Statehood Playing Cards

Kentucky Post image Motto: Let us be grateful to God Next

Although most historians believe the standard card deck to be of French origin, our cards have a uniquely American twist. Statehood Playing Cards are more than a standard deck of cards. They can be used to play contemporary cards games, or you can play our uniquely American card games: Whitehouse and Statehood.

Each card is representative of a U.S. state or territory. They are divided evenly into twenty-five states a piece based on the official results of the 2020 presidential election. The 52-card deck is rounded out by adding in Puerto Rico and Washington D.C., the District of Columbia. Then, the cards are divided into Red and Blue suits representing the States won by the republican and democratic candidate, respectively. Red suits are diamonds and hearts. Blue suits are spades and clubs. The value of each card within a suit is based on the State's population and electoral college count.

The end result is that the highest cards in deck, aces, are therefore California, Texas, New York, and Florida.

The lowest cards in the deck, the 2’s, are Alaska, Washington D.C., Wyoming, and Vermont.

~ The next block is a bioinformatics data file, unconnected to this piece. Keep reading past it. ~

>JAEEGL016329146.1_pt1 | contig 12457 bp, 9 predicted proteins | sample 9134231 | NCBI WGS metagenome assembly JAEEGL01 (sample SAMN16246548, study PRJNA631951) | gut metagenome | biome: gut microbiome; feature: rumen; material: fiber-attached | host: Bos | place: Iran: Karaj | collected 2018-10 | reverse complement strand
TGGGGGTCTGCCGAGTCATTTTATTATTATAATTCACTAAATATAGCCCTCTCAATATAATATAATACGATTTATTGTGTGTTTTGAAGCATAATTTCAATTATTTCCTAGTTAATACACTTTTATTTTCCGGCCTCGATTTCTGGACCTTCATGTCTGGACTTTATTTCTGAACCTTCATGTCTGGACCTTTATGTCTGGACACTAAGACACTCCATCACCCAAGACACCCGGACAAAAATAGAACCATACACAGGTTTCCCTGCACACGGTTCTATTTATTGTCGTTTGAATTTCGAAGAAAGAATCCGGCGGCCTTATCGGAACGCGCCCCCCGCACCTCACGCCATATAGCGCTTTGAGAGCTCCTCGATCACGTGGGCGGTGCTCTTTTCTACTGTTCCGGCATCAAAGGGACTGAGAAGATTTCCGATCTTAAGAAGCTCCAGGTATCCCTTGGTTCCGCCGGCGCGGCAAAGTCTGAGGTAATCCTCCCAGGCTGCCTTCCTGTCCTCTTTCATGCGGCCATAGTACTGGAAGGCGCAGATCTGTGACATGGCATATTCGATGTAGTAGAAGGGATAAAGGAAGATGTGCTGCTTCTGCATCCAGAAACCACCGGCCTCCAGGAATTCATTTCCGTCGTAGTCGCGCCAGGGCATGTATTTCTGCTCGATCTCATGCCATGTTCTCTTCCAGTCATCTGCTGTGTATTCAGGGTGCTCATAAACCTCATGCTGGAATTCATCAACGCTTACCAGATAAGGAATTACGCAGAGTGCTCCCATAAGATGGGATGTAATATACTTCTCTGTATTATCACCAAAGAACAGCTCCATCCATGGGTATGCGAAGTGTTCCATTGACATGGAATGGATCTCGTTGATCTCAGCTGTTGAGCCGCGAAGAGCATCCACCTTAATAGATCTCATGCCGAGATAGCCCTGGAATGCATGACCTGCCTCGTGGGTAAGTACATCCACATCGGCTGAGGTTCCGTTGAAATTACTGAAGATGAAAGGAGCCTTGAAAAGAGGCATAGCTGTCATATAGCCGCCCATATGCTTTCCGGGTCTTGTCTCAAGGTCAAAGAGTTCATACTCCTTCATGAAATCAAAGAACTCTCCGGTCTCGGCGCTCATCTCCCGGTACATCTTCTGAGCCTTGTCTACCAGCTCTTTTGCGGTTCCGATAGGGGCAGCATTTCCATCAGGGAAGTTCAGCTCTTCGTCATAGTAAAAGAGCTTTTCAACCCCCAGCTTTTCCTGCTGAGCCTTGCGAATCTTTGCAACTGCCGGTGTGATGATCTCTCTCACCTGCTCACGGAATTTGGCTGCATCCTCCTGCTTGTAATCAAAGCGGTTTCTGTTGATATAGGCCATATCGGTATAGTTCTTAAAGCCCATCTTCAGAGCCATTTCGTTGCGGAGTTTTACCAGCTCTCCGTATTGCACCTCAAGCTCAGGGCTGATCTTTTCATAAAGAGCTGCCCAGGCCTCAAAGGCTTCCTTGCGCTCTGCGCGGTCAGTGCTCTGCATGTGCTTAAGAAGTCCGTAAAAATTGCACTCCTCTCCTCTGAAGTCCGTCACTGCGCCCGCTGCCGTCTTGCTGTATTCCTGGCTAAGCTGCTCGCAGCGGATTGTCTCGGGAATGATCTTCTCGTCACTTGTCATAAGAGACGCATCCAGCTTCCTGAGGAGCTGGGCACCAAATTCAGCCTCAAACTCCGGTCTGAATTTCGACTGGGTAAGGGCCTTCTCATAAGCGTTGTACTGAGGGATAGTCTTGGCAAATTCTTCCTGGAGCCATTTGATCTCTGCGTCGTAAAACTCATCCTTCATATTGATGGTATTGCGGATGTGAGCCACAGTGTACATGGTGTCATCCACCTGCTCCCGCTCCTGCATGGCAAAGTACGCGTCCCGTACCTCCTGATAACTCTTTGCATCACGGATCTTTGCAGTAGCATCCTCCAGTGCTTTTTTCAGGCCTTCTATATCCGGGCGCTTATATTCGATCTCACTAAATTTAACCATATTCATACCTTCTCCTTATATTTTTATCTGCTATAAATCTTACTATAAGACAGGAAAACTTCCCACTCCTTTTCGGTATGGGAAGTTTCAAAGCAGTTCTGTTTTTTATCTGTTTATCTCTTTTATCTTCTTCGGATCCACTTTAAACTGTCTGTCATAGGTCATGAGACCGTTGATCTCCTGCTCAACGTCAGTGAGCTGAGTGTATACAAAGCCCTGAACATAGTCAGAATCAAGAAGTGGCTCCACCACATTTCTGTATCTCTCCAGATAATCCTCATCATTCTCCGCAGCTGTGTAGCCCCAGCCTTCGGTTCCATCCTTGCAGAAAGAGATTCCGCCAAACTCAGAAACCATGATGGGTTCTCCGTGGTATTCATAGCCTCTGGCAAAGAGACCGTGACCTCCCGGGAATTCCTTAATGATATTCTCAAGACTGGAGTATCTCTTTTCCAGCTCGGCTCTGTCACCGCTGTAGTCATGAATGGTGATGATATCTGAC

There are four U.S. territories that make up the wildcards.

Each card has the States 2-digit abbreviation, State seal, and electoral college count. This design is what makes it possible to play our two distinctly American cards games: Whitehouse and Statehood.

We welcome any other cards games you invent on your own. If you have an idea for a game using Statehood Cards contact us with you ideas. We would love to hear from you.

Enjoy!

How to Play Whitehouse | How to Play Statehood

Statehood Playing Cards are more than a standard deck of cards. With our patent pending deck you can play your favorite contemporary cards games, teach students about the U.S. States, Territories, and the electoral process, or try out our original card games WHITEHOUSE and STATEHOOD. We created this deck with a mission to educate, advocate, and donate for causes promoting more civil discourse.